Due to the Corona pandemic, most of this year's annual general meetings (AGMs) were held virtually. Has the traditional AGM thus come to an end? Not yet. Because the deficits of a purely virtual AGM are too great so far. However, improvements are possible.
The basis for virtual AGMs is the German government's Emergency Act of March 2020. It extended the deadline for holding an AGM from the end of August to the end of December, while at the same time offering the possibility of holding an AGM only virtually for the first time. The law furthermore created the possibility of distributing part of the dividend as an advance dividend without the approval of the AGM.
Potential at hand, but still room for improvements
With the introduction of this new option, the classic AGM has certainly not come to an end. Because the deficits of a purely virtual AGM are too great so far: These include the limited opportunities for shareholders to ask questions and object during an AGM. This problem should be solvable though, because digital tools are ideal for a functioning interaction between the Supervisory and Management Boards as well as all shareholders. The fact that it has not truly worked so far, was thus less due to the basic availability of the technology rather than to the relatively short preparation time for legally compliant implementations. However, improvements are possible e.g. with advanced virtual discussion rooms or chat functions for enquiries.
On the other hand, positive conclusions can also be drawn on the basis of conducted AGMs: The classic AGM in Germany, which has experienced relatively few changes since the reform of stock corporation law in 1965 (!), is out-dated and is associated with high costs. Sometimes exhaustingly long interventions by some shareholders resulted in a very long average duration of meetings by international standards, which was also increasingly used by "predatory shareholders" to obtain special rights for themselves by means of legal action based on alleged or actual formal errors.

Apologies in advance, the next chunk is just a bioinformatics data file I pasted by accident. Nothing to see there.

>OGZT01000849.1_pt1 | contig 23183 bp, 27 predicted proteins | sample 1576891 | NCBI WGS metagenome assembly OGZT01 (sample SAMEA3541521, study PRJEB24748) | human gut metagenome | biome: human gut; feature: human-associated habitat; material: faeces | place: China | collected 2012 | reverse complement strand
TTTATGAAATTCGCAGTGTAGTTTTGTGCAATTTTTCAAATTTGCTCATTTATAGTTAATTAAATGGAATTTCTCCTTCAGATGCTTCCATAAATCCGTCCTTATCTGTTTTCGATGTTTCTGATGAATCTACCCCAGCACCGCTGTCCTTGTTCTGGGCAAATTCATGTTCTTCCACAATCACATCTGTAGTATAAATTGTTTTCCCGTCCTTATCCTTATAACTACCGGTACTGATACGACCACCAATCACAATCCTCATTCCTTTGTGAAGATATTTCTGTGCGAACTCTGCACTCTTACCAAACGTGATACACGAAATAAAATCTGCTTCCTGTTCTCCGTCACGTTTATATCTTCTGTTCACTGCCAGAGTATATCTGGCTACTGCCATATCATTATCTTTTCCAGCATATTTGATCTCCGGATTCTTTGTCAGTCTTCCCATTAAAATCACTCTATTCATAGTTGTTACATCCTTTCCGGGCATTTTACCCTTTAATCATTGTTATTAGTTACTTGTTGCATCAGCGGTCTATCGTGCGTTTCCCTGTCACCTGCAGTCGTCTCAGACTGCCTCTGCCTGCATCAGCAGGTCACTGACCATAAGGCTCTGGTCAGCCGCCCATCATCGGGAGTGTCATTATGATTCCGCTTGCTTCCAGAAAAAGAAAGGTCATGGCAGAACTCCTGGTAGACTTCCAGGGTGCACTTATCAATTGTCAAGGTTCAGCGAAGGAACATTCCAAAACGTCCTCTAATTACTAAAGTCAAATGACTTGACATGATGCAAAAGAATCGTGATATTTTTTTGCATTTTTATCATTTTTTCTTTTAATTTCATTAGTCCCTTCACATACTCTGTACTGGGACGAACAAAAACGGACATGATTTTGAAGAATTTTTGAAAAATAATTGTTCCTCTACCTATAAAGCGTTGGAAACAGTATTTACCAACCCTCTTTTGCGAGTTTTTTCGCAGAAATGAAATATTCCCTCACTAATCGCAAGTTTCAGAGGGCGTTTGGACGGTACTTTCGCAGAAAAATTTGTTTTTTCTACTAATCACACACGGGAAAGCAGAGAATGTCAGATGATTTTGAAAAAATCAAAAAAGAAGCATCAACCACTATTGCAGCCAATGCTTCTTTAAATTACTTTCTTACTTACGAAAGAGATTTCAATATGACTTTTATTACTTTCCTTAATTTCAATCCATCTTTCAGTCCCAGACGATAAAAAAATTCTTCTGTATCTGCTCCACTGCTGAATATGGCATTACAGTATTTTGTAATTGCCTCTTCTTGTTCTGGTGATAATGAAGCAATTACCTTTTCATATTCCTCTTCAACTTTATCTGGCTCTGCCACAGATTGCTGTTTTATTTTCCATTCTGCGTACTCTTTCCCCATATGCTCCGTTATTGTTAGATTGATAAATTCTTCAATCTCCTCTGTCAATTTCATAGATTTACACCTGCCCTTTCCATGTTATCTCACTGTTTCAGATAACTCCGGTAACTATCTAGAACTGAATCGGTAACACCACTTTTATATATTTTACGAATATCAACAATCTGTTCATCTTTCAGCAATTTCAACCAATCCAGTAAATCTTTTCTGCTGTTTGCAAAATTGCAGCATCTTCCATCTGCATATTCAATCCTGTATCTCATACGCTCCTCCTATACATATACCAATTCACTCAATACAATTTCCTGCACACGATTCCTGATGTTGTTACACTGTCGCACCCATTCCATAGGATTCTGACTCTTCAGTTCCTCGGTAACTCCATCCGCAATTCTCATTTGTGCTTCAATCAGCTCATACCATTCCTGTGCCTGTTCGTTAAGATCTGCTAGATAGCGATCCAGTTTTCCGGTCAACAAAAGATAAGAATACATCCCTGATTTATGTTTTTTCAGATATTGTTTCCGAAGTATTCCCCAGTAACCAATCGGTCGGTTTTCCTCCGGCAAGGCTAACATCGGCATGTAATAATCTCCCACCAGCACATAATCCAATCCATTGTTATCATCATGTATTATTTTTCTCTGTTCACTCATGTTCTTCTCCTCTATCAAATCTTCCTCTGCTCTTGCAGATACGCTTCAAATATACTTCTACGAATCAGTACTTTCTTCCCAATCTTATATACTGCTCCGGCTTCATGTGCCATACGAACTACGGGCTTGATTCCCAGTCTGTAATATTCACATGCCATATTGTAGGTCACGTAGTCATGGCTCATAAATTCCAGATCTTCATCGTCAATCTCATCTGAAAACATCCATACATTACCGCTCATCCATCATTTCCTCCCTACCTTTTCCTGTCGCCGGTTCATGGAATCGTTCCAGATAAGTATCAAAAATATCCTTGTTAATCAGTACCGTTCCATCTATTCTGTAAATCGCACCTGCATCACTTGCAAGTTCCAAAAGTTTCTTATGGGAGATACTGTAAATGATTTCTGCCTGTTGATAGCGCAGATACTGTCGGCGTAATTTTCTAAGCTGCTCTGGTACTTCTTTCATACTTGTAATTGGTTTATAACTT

Thanks to the virtual AGM, many international investors and small retail investors were able to attend an AGM for the first time. Given the fact that on average twice as many investors in DAX companies are of foreign origin, this is quite a remarkable achievement.
A breath of fresh air could ensure permanent digitalisation
The German government should therefore create the possibility to carry out the just temporarily allowed virtual AGM on a permanent basis and even allow a complete waiver of the attendance at AGMs. There are cost arguments in favour of this, as well. Such a move will undoubtedly require that the opportunities for interaction with the Supervisory and Management Board are significantly improved and that sufficient speaking rights are created for the shareholders. The companies themselves can usefully supplement the AGM by setting up internet discussion forums. Likewise, a close involvement of institutional investors should not be a problem. They are usually the ones who, as "activist" investors, get to the root of the problems and call for corrections to the Supervisory and Management Board.